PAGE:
From Foe To Friend: Deadly Funnel-Web Spider Could Help Save Stroke Victims From Brain Damage
Australian scientists have made an amazing discovery with the potential to revolutionize stroke treatment.
A team of researchers from the University of Queensland and Monash University isolated a protein in the venom of the infamous funnel-web spider that can considerably reduce brain damage due to cerebrovascular accidents, even when administered eight hours after apoplexy.
This isn't the first time researchers pointed out tremendous health benefits can be reaped from the toxins of different venomous spiders.
Last year, the University of Queensland published two other studies on the therapeutic properties of spider venom, one detailing how the green velvet tarantula can help with chronic pain, the other suggesting tarantula venom can ease the discomfort of irritable bowel syndrome.
"We believe that we have, for the first time, found a way to minimize the effects of brain damage after a stroke," explained lead researcher Professor Glenn King in a university press release.
Why Funnel-Web Spiders?
Funnel-web spiders are among the world's deadliest arachnids, with extremely toxic venom that is potent enough to kill a human within 15 minutes.
Since the venom is designed to specifically target the prey's nervous system, King, from the Institute for Molecular Bioscience at the University of Queensland, wondered if it could be harnessed to reverse brain damage after a life-threatening event.
His team travelled to Fraser Island to investigate this hypothesis and brought back three Darling Downs funnel-web spiders (Hadronyche infensa) to be tested in the lab.
After engaging the spiders to make them release their toxin - by applying electric charges to their fangs and gathering the venom with a pipette, a process also known as "milking" - the scientists studied its chemical composition and found a harmless compound with the potential to save lives.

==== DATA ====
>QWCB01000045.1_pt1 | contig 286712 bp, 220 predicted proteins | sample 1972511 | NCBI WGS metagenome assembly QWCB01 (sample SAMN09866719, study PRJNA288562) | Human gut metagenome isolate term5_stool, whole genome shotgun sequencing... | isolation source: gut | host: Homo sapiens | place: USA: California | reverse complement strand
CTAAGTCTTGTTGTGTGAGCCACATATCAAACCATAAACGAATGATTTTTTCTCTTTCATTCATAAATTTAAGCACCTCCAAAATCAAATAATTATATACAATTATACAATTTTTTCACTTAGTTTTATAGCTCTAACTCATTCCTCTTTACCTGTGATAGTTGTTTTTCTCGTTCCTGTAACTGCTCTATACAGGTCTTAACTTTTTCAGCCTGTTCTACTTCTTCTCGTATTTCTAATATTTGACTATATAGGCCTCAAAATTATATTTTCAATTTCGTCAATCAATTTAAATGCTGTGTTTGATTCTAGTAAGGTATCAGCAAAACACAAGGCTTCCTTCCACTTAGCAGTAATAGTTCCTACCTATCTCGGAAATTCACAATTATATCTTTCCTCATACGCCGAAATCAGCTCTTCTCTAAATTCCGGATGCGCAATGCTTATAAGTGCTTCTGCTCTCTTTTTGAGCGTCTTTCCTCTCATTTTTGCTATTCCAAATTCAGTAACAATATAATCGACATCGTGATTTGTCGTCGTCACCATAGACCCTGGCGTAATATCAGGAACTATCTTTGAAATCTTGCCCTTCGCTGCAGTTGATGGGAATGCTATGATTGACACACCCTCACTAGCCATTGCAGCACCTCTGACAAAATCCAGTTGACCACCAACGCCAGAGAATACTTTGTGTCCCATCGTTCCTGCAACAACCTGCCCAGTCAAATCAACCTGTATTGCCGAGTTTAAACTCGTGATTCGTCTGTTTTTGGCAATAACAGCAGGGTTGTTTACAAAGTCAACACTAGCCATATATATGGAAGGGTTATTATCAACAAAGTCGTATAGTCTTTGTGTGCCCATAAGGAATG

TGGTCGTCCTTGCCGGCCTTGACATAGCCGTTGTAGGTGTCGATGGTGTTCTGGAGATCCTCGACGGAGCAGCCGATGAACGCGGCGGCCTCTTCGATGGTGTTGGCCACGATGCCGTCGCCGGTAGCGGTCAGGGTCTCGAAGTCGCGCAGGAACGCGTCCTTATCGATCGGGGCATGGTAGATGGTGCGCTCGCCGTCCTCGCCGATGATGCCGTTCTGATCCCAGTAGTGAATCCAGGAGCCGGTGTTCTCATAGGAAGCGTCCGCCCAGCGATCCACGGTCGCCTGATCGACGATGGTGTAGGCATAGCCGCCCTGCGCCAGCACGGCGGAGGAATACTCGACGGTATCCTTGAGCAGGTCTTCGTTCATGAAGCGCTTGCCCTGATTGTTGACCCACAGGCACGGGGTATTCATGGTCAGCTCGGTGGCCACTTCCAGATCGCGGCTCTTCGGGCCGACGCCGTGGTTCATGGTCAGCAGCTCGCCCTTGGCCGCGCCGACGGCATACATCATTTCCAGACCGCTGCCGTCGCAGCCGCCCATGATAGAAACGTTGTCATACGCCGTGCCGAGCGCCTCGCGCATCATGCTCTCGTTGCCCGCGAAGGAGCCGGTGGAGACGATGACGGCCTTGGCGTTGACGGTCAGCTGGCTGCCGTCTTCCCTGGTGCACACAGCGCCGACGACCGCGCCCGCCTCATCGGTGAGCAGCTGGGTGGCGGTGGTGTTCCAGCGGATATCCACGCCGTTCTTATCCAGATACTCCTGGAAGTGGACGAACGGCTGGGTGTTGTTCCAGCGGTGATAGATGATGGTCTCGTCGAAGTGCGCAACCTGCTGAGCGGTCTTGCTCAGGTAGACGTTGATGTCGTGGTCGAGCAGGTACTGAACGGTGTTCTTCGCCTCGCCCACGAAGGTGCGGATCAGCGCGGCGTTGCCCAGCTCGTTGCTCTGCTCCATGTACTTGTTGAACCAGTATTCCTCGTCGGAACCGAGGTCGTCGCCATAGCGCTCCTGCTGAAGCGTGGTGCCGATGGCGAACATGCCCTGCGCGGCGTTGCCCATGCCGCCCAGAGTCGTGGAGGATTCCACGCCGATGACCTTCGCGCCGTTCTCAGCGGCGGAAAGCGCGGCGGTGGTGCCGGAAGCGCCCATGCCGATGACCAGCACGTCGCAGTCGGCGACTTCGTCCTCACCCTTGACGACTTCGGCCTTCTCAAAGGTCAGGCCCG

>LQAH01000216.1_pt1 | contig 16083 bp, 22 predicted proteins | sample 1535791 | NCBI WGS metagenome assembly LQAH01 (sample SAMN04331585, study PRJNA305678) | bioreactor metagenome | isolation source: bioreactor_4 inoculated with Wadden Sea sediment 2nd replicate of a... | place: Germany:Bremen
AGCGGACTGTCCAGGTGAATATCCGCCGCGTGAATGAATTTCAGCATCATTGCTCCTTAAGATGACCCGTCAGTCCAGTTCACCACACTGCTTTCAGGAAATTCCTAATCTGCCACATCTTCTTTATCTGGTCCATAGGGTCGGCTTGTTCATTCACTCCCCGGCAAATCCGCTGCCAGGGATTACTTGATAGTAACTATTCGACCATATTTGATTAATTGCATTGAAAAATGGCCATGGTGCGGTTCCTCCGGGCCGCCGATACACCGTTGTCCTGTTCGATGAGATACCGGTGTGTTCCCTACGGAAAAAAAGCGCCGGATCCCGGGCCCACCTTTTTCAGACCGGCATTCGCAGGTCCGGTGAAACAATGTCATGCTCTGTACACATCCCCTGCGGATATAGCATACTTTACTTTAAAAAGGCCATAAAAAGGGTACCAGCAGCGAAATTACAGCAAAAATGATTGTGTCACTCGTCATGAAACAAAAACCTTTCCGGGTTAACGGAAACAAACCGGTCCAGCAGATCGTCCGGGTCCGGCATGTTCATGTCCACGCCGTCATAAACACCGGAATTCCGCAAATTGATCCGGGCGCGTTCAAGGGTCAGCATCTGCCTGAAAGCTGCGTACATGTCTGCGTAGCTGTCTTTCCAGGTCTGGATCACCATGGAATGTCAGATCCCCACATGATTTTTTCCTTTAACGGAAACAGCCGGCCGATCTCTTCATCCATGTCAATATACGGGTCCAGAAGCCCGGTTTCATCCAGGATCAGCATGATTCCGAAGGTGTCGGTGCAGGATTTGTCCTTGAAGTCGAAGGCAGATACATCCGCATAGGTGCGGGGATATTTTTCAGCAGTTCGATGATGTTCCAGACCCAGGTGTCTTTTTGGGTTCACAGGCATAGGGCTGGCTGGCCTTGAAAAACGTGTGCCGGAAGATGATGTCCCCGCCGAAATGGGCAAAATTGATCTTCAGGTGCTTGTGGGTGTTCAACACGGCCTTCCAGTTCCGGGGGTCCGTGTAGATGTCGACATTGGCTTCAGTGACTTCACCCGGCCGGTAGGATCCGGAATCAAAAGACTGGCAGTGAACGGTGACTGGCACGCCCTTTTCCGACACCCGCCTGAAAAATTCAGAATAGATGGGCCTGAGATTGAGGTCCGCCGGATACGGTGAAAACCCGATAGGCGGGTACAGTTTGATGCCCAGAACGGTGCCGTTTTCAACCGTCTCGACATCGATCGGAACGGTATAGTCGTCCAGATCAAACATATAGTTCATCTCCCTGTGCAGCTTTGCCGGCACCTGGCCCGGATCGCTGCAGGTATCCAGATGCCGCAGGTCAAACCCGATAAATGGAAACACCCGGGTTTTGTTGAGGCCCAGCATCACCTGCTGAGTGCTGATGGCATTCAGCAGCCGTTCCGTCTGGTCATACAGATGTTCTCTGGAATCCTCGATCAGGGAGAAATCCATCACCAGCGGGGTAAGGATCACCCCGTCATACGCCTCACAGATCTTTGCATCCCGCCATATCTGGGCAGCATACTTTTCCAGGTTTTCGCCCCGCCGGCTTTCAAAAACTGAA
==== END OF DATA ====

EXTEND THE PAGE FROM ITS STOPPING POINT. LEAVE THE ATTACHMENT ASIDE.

DNA sequencing of the venom revealed a molecule called Hi1a, which closely resembled another chemical known for its protective effects on brain cells. This prompted the team to synthesize the molecule and observe its properties, which proved to be even more effective than the compound that initially served as comparison.
What The Study Showed
Lab tests confirmed the molecule can halter neuron loss after a stroke by blocking ion channels in brain cells.
These channels are activated by the acid produced in the brain when it no longer receives oxygen and are responsible for most of the cell damage that occurs during a cerebrovascular accident.
A single dose of the Hi1a molecule was shown to reduce neuron damage by 80 percent when administered to rats two hours after an induced stroke.
The compound retains its protective properties even for a longer period, as researchers found it can restore neurological and motor functions by nearly 65 percent when dispensed eight hours after the stroke.
"Hi1a even provides some protection to the core brain region most affected by oxygen deprivation, which is generally considered unrecoverable due to the rapid cell death caused by stroke," said King.
The researchers detailed their findings in the journal Proceedings of the National Academy of Sciences. They are hoping to commence human trials of the Hi1a molecule in the next couple of years, pending further research.
In 85 percent of stroke cases, the damage is produced by a blockage in cerebral blood vessels, while the rest of cerebrovascular accidents are caused by hemorrhaging ruptured vessels. Hi1a had shown incredible results in the first type of stroke, and now researchers plan to determine whether the molecule is equally effective in the second type of cerebrovascular accidents.
Breakthrough In Stroke Treatment
Cerebrovascular accidents are the second largest cause of death worldwide after heart attacks, and claim the lives of nearly 6 million people every year. Current treatments rely either on clot-busting drugs when the stroke is caused by a blood clot, or endovascular thrombectomy, a surgical procedure that removes the clot from the brain.
With no available medication to protect stroke victims against neuron damage, the newly discovered molecule could greatly improve treatment plans, offering a safe and reliable alternative.
If future tests prove Hi1a can be also administered in cases of brain hemorrhage, the compound could reduce the number of fatalities and restore brain functions for stroke survivors.
"The drug could be given in the ambulance to most stroke patients before hospital arrival, maximizing the number of neurons that can be saved," said King.
According to Kate Holmes, from the Stroke Association, the treatments currently available require more urgency and must be administered in half the time as the Hi1a molecule, making the compound particularly beneficial for "people who are unable to arrive at hospital quickly."
"We welcome any treatment that has the potential to reduce the damage caused by stroke," said Holmes.